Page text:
Family, identity and heritage are consistent themes in Atkinson’s work as is history and the passing of time. Atkinson’s 2004 novel, Case Histories, opens with 3 unexplained crimes from the past which the novel’s hero, Jackson Brodie, is called upon to unravel. As we follow his progress we come to understand that his own personal history is shaped by devastating loss. In the Jackson Brodie series (four novels to date), Atkinson’s plotting is complex and compelling. At the same time these novels are rich tales of contemporary life with all of its comic absurdity, violence, and love.


Atkinson’s recent 2013 Costa Novel Award winner, Life after Life represents the pinnacle of her achievement so far, narrating the multiple possibilities of one woman’s life. Over and over again we are told the tale of Ursula Todd, and her many deaths and extraordinary lives. Astonishingly, this narrative experimentation does not lessen the reader’s emotional involvement with the character but enchants and ensnares.

The most wonderful thing about Atkinson’s writing is that whatever form it takes, family saga, short story, crime novel, experimental fiction, her work is always absolutely readable.

Reading list: 

Kate Atkinson, Behind the Scenes at the Museum, 1995

Kate Atkinson, Not the End of the World, 2002

Kate Atkinson, Case Histories, 2004

Kate Atkinson, Life after Life, 2013

Kate Atkinson, A God in Ruins, 2015

Shirley will be teaching Life After Life: Reading Kate Atkinson at the Central Library from Thursday 15 October, 2-4.30pm for 8 meetings. If you would like to book on that course you can enrol online here Life After Life: Reading Kate Atkinson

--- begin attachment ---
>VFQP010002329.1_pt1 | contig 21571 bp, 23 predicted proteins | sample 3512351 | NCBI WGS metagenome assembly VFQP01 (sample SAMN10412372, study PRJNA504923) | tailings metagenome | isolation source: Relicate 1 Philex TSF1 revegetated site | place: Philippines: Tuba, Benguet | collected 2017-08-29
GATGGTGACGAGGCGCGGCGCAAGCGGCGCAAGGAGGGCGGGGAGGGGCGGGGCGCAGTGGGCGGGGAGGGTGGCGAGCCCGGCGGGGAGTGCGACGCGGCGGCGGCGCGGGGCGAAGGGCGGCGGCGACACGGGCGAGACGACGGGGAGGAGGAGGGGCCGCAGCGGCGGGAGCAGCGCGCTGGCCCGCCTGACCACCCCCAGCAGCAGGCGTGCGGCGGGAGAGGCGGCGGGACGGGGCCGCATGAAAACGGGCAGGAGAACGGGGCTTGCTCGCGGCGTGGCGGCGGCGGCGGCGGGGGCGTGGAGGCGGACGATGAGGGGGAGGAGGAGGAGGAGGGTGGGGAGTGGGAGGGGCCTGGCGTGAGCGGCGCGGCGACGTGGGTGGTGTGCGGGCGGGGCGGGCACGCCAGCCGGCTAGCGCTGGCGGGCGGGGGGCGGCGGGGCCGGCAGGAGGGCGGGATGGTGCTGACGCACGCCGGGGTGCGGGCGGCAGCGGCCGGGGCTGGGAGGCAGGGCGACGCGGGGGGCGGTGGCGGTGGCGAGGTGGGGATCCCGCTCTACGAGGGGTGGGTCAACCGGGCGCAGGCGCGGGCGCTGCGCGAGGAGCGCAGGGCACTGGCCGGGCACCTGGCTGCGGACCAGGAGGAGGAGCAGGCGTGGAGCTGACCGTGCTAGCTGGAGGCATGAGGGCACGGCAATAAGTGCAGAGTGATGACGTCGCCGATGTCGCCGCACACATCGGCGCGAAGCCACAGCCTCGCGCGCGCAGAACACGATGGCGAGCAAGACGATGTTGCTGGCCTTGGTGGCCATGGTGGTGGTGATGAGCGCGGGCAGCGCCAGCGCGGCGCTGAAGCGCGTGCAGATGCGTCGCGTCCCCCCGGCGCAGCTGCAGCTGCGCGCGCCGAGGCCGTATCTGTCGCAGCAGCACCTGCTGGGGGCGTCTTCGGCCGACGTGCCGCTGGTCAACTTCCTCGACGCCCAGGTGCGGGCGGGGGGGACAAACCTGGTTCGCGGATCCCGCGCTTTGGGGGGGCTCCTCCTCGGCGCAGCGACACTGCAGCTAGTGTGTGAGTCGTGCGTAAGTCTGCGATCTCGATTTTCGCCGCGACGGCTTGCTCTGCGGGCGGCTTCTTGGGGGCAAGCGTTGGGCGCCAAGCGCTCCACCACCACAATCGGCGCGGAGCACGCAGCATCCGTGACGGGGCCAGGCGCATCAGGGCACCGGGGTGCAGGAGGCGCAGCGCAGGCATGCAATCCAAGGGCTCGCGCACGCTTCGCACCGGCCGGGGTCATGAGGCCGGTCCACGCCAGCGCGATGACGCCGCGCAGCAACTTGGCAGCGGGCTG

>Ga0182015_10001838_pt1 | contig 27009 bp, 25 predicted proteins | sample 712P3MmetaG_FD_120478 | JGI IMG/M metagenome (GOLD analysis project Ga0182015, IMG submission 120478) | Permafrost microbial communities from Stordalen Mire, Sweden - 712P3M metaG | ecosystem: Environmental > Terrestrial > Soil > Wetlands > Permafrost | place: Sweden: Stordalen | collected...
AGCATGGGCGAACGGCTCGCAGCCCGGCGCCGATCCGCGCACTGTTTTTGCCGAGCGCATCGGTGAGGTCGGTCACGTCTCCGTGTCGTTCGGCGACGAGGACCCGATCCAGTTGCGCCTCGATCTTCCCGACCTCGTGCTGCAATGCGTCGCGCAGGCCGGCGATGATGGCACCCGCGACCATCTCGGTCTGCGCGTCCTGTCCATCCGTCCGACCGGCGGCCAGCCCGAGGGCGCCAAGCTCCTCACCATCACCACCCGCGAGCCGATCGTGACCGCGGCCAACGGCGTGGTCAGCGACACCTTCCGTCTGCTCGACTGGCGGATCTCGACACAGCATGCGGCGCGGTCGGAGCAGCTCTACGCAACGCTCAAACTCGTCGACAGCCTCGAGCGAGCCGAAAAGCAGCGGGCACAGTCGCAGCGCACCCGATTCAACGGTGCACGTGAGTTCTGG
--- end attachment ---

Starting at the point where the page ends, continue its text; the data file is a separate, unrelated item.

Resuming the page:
Maritime Public Lecture Series 2014 – World War: From the Front to the Margins

Our Maritime Public Lecture Series are free – however you will need to sign in on the day. If you would like to reserve a place beforehand you can do so by visiting our website Maritime Lectures 2014 .

All lectures take place at the Maritime Museum, Albert Dock – 1-2pm (except the 7 May which will take place 12-1pm).

May 7

* this lecture is 12-1pm

The Front Line at Sea: how the ships and men of the north-west coast held the line.

Discover the response of the north-west coast to the First World War: we associate ‘Make Do and Mend’ and rationing with the Second World War. This talk shows how, with losses outweighing the capacity to build, and the country facing starvation by April 1917, Britain turned to Lancashire trawlers, Mersey ferries, small Cheshire schooners, Liverpool-built ocean liners and concrete ships built in Barrow to make do and mend, and get vital supplies through.

Serena Cant, English Heritage
May 14


Lusitania: Liverpools liners and the First World War